From Wikipedia, the free encyclopedia

Temporal range: Maastrichtian, 70–66 Ma
Scientific classification edit
Kingdom: Animalia
Phylum: Chordata
Clade: Dinosauria
Clade: Saurischia
Clade: Theropoda
Family: Alvarezsauridae
Genus: Bradycneme
Harrison & Walker, 1975
B. draculae
Binomial name
Bradycneme draculae
Harrison & Walker, 1975

Bradycneme (meaning "ponderous leg") is a genus of theropod dinosaur from the Maastrichtian-age Upper Cretaceous Sânpetru Formation of the Hațeg Basin, Transylvania, Romania. The genus contains a single species, Bradycneme draculae, known only from a partial right lower leg (specimen BMNH A1588), which its original describers believed came from a giant owl.


Bradycneme speculatively restored as an alvarezsaurid

In 1975, Harrison and Walker described two "bradycnemids" from Romania: B. draculae and Heptasteornis andrewsi. These specimens had initially been assigned to the supposed pelecaniform bird Elopteryx nopcsai. The generic name, Bradycneme, comes from the Ancient Greek bradys (βραδύς), meaning "slow, ponderous" and kneme (κνήμη), meaning "leg", as the holotype, BMNH A1588, a 37.8 millimetres (1.49 in) wide distal tibiotarsus found by Maud Eleanora Seeley, would be very stout if the animal had been an owl, with a body height of about 2 metres (6.6 ft).[1] The specific name, draculae, is derived from Romanian dracul, meaning "the dragon," and refers to Dracula.[1]

Starting with Pierce Brodkorb, the specimens were soon compared to small theropod dinosaurs.[2] Bradycneme, Elopteryx and Heptasteornis have been synonymized, split, and reassessed numerous times since then in part because of the fragmentary nature of the remains; there exist three proximal femora and three distal tibiotarsi, which may belong to one, two, or three species.[3] Usually, at least one of them is considered to be a troodontid.

In the most recent assessments, Bradycneme and Heptasteornis were found to be the same and most likely basal members of the Tetanurae in one study,[4] but Darren Naish did not follow the synonymy and found Heptasteornis to be an alvarezsaurid, while classifying Bradycneme as an indeterminate maniraptoran.[5] In a 2011 classification, Tom Holtz assigned Bradycneme to the Alvarezsauridae along with Heptasteornis.[6]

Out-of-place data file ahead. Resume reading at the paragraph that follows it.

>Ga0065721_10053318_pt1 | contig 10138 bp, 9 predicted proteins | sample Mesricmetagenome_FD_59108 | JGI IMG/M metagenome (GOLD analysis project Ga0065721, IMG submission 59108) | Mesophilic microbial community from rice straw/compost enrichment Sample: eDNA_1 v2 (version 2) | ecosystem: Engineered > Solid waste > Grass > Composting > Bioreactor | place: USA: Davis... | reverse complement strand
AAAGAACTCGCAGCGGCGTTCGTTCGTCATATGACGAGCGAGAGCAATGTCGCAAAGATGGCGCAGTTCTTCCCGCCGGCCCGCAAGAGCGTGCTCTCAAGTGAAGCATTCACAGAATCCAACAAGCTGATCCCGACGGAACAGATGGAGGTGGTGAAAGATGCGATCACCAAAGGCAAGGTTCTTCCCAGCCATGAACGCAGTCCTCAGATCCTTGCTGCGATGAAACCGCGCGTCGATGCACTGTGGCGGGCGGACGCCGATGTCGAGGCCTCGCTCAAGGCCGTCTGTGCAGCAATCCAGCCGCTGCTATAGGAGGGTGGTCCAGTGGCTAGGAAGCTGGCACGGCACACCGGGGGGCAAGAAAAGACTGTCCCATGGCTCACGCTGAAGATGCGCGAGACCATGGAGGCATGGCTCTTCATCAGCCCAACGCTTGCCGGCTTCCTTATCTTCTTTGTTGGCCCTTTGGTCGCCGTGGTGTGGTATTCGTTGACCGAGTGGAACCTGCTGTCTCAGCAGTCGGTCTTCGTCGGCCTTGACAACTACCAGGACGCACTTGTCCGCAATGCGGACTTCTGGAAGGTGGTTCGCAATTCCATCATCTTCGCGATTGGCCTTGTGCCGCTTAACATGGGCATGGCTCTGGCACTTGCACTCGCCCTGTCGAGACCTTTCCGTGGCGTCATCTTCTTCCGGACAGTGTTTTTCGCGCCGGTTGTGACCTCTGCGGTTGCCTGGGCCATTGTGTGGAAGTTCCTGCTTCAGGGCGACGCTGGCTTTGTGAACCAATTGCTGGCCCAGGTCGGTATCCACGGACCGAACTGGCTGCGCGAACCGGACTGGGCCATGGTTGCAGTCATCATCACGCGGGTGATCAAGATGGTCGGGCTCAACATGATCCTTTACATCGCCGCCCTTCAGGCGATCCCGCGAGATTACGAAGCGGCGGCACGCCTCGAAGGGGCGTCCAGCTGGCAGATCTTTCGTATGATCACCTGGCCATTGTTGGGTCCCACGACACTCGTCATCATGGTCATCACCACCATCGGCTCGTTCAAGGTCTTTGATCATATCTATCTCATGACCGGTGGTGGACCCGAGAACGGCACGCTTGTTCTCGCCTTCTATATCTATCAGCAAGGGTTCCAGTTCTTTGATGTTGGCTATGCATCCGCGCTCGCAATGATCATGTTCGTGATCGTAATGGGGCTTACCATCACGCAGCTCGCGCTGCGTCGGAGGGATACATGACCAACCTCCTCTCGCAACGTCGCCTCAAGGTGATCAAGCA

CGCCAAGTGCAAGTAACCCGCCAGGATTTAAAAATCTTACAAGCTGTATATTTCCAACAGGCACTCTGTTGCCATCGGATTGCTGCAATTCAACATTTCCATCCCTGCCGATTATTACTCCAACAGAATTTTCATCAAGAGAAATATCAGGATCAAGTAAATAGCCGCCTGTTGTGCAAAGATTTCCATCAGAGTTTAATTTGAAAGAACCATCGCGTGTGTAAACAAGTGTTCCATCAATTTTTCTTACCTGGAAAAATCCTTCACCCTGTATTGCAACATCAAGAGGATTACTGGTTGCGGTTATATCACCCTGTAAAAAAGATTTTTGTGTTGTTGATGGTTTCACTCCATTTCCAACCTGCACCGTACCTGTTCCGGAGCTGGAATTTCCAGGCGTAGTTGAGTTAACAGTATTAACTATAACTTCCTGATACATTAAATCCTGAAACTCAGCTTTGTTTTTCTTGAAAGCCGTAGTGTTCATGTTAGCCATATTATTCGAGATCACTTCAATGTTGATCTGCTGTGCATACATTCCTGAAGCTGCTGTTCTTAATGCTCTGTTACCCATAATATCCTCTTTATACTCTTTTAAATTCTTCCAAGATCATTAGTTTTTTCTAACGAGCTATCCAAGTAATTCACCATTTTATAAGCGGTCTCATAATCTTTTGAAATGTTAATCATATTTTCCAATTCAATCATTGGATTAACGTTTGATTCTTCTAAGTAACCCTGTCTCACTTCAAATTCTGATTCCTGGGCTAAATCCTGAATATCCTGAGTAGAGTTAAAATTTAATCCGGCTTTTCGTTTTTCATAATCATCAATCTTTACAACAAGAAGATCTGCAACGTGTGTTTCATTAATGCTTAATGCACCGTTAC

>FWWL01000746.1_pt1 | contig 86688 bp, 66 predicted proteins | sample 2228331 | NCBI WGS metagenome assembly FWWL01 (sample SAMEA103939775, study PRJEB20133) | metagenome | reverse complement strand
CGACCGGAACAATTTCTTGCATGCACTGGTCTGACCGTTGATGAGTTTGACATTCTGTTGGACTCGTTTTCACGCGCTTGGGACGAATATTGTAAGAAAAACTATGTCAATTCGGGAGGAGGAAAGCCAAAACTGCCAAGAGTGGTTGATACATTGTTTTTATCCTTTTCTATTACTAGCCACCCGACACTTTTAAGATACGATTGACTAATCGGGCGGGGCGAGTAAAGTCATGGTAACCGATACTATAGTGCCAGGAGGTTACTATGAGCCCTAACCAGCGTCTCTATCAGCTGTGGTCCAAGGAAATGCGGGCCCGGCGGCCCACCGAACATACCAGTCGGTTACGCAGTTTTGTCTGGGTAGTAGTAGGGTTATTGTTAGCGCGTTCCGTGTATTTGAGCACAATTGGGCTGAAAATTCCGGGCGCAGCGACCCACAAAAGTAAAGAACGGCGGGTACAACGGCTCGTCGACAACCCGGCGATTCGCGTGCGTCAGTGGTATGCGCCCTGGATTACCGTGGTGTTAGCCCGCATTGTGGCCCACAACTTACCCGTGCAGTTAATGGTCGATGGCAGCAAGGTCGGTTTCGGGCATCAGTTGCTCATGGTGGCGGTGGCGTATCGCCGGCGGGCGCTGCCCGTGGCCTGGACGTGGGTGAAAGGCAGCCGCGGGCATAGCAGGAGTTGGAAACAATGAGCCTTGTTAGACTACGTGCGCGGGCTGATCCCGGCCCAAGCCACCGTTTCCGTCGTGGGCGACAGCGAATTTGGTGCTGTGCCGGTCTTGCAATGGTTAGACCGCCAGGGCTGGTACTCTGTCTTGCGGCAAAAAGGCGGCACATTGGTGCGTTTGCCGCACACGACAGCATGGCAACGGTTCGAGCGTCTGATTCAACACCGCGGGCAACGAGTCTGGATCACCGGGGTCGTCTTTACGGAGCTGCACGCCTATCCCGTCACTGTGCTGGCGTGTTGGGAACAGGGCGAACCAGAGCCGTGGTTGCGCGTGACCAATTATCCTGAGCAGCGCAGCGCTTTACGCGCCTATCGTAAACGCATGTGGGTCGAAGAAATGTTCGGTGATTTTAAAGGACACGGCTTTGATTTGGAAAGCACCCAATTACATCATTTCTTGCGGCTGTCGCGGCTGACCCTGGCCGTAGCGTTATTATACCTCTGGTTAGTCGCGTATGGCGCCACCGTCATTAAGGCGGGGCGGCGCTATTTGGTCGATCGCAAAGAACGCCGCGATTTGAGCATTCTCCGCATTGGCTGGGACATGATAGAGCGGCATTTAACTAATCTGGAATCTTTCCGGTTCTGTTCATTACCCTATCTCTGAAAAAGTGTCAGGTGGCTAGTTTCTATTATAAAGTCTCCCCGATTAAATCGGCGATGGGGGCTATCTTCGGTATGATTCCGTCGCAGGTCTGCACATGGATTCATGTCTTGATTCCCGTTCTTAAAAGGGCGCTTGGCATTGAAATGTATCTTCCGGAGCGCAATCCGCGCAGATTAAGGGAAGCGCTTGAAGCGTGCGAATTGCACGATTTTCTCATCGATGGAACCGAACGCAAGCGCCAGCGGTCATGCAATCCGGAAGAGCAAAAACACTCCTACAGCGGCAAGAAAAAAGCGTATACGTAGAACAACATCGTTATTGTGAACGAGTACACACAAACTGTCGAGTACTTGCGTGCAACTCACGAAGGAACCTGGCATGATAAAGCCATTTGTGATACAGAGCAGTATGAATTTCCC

1. ^ a b Harrison & Walker (1975)
  2. ^ Brodkorb (1978): pp.223-224
  3. ^ Paul (1988), Weishampel et al. (1991), Le Loeuff et al. (1992), Csiki & Grigorescu (1998), Naish & Dyke (2004)
  4. ^ Csiki & Grigorescu (1998)
  5. ^ Naish & Dyke (2004)
  6. ^ Holtz, Thomas R. Jr. (2011) Dinosaurs: The Most Complete, Up-to-Date Encyclopedia for Dinosaur Lovers of All Ages, Winter 2010 Appendix.


  • Brodkorb, Pierce (1978): Catalogue of fossil birds, Part 5 (Passeriformes). Bulletin of the Florida State Museum, Biological Sciences 23(3): 139–228.
  • Csiki, G. & Grigorescu, D. (1998): Small theropods from the Late Cretaceous of the Hateg Basin (western Romania) - an unexpected diversity at the top of the food chain. Oryctos 1: 87–104.
  • Harrison, Colin James Oliver & Walker, Cyril Alexander (1975): The Bradycnemidae, a new family of owls from the Upper Cretaceous of Romania. Palaeontology 18(3): 563–570. PDF fulltext
  • Le Loeuff, J.; Buffetaut, E.; Méchin, P. & Méchin-Salessy, A. (1992): The first record of dromaeosaurid dinosaurs (Saurischia, Theropoda) in the Maastrichtian of southern Europe: palaeobiogeographical implications. Bulletin de la Société géologique de la France 163(3): 337–343.
  • Naish, Darren & Dyke, Gareth J. (2004): Heptasteornis was no ornithomimid, troodontid, dromaeosaurid or owl: the first alvarezsaurid (Dinosauria: Theropoda) from Europe. Neues Jahrbuch für Geologie und Paläontologie - Monatshefte 7: 385–401.
  • Paul, Gregory S. (1988): Predatory Dinosaurs of the World. New York, Simon & Schuster. ISBN 0-671-61946-2
  • Weishampel, D. B.; Grigorescu, D. & Norman, D. B. (1991): The dinosaurs of Transylvania. National Geographic Research and Exploration 7(2): 196–215. PDF fulltext